The Hidden, Most Important Steps of Hand Lettering

11th Apr, 2016

How to Make a Hand Lettering Piece: Part 1

Part 1 | Part 2 | Part 3

I was nine years old, and it was the school holidays. I must have been pretty bored, because I decided to write an essay to show my teacher when I got back to school. It was entitled, "How Origami is Like Life". It described a principle which has come back again and again in my life, reaffirming its truth at the most inopportune moments. In this essay, I likened the importance of the first few origami folds to the first, formative years of life.

How they set everything up for future success or failure. How, if the first steps are a bit wonky, the resulting paper crane or human is likely to turn out worse than their well-creased counterparts.

The same is true with hand lettering - the hidden steps, the ones which you erase so they're not seen in the final product, are by far the most important. By far! They determine now only how well the piece will turn out, but how easy or difficult it is to complete it.

So I want to show you how to make it as full of ease and beauty as possible.

What are these hidden steps?

1. Write out the words

Write out the words, and decide which are important

Hand lettering is first about communication - the message is everything! The aesthetics of a piece should always serve the message, not the other way round. So the first step in making a hand lettering piece is writing the words out! In your normal handwriting, write the message you're going to hand letter.

And once you've written the words out, think about the person who will be viewing this message. How do you want them to read it? Which words do you want them to focus on? Which are unimportant? Use different coloured pens, or circling and underlining, to identify different categories. These distinctions will help you in the next step!

2. Make thumbnail sketches

Now you know which words you are going to make stand out, it's time to make some practice sketches.

Take your time here, experimenting with different layouts.

Make thumbnail sketches

Make thumbnail sketches

How to make thumbnail sketches:

  • Draw a box / shape for yourself so you have constraints to work in (for this example, I made the mistake of not doing this, and I changed my mind about the layout way too many times!)
  • Write the words out inside that shape
  • Refine, refine, refine!

Until you find a layout you love, use your normal handwriting or plain uppercase letters for the thumbnail sketches. After that you can refine the styles. If you do it beforehand, you'll use unnecessary time and energy thinking about the styles, which could be better spent thinking about the layout.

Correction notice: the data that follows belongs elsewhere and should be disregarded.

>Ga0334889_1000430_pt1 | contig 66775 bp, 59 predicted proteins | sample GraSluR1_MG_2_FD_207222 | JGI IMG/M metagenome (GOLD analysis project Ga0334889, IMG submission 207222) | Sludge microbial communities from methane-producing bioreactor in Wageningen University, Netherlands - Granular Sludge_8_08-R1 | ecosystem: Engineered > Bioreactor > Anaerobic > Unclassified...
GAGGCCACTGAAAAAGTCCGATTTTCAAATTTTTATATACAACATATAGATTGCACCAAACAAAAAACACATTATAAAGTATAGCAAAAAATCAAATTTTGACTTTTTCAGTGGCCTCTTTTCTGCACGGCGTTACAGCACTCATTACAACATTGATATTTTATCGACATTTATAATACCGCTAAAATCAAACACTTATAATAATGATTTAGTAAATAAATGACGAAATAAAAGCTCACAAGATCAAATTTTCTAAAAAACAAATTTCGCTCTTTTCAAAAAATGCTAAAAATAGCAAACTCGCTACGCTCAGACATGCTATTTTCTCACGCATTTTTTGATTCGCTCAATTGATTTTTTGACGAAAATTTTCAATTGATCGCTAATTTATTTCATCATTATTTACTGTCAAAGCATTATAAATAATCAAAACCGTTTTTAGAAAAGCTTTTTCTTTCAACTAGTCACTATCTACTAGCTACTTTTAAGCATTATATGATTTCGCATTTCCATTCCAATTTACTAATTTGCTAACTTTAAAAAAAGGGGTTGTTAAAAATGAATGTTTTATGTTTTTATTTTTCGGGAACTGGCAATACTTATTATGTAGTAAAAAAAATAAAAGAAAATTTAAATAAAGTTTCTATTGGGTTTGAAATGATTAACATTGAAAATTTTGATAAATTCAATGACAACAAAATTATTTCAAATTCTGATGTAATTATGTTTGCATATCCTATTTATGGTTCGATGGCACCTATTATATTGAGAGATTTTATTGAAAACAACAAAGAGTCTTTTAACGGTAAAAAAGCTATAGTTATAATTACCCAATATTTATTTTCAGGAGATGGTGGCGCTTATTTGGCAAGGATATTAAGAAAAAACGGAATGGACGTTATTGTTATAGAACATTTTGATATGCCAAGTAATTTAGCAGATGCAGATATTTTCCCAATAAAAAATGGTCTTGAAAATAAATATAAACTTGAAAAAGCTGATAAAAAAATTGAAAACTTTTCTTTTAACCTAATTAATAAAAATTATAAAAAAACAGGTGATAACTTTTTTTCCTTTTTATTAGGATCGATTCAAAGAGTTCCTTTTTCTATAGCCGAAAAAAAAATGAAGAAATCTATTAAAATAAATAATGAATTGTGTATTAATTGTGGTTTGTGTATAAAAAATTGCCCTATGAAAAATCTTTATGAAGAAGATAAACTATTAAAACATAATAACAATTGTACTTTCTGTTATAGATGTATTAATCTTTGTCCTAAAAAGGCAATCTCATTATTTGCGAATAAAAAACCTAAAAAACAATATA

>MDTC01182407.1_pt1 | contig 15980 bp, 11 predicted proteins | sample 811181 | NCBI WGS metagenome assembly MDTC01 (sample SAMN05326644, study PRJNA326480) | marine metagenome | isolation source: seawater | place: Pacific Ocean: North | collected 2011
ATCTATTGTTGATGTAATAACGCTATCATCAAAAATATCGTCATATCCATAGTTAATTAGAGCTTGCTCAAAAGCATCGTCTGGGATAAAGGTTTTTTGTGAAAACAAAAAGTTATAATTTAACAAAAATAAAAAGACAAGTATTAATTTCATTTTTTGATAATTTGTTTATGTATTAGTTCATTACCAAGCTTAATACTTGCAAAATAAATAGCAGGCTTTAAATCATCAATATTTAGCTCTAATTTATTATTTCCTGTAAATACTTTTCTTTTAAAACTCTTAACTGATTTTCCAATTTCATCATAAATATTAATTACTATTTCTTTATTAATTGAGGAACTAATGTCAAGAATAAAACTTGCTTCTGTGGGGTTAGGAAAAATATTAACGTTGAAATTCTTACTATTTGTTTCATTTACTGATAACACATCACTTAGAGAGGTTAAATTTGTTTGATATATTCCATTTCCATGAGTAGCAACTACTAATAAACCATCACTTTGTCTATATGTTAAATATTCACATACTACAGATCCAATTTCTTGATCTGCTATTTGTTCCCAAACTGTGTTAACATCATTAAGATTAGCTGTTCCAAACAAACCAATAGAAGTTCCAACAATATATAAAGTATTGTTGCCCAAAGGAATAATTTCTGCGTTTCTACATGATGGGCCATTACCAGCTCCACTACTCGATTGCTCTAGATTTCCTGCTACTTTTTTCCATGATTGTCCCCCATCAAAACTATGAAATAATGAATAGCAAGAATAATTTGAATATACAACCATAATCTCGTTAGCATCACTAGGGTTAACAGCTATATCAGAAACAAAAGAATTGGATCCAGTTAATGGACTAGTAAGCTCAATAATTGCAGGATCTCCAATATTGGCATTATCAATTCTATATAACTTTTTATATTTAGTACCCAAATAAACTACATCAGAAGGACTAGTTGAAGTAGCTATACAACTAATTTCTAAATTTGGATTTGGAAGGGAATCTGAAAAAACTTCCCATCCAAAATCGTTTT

Once you're ready to refine a thumbnail sketch, decide on the styles based on which words you decided were important and unimportant. Maybe you letter all the 'unimportant' words (and, the) in the same style, etc.

3. Rule guidelines

A very important, and easily overlooked step in the hand lettering process, is ruling guidelines. It can be easy to get overexcited and want to jump straight into drawing letters - resist the urge! I've found that the more time I spend on this stage, the more focused and relaxed I can be when drawing in the letters - because I don't have to guess or estimate anything. It eliminates all the niggling doubts, like:

  • "Is this letter going to fit in the frame?"
  • "Should I move this word over a little?"
  • "Is this line off centre?"

Rule guidelines

Where to rule lines:

  • Border - I usually use the width of a ruler for this
  • Vertical centre - straight down the middle of the page
  • Text lines - I don't very often measure these precisely. Instead, I estimate the height of each line by the words which will reside there
  • Gaps between text lines - words don't often sit right on top of each other, the bottom of one line touching the top of the one beneath. Rule in the space between lines

4. Give each letter a place

This step will save you so much time and heartache. Honestly, I sometimes skip this step because I doubt its importance. And every time I skip it, I regret it. Give it a go, and experience the freedom that comes with knowing where each letter is going to go.

Mark spaces for each letter

Here's how you do it:

  • Count how many letters are in a word
  • Draw in spaces for each of those letters
  • Be careful of the letter 'i' - it's a lot thinner than any other letter, compensate accordingly!

Now you're ready to put the letters in! Your initial folds are complete, and you're ready to make the rest of your origami crane! In next week's article, I'm going to show you the second stage of making a hand lettering piece, and share with you the secret of making your hand lettering stand out.

If you enjoy seeing more behind-the-scenes posts, you can add me on Snapchat - lettersbyc. Talk with you soon!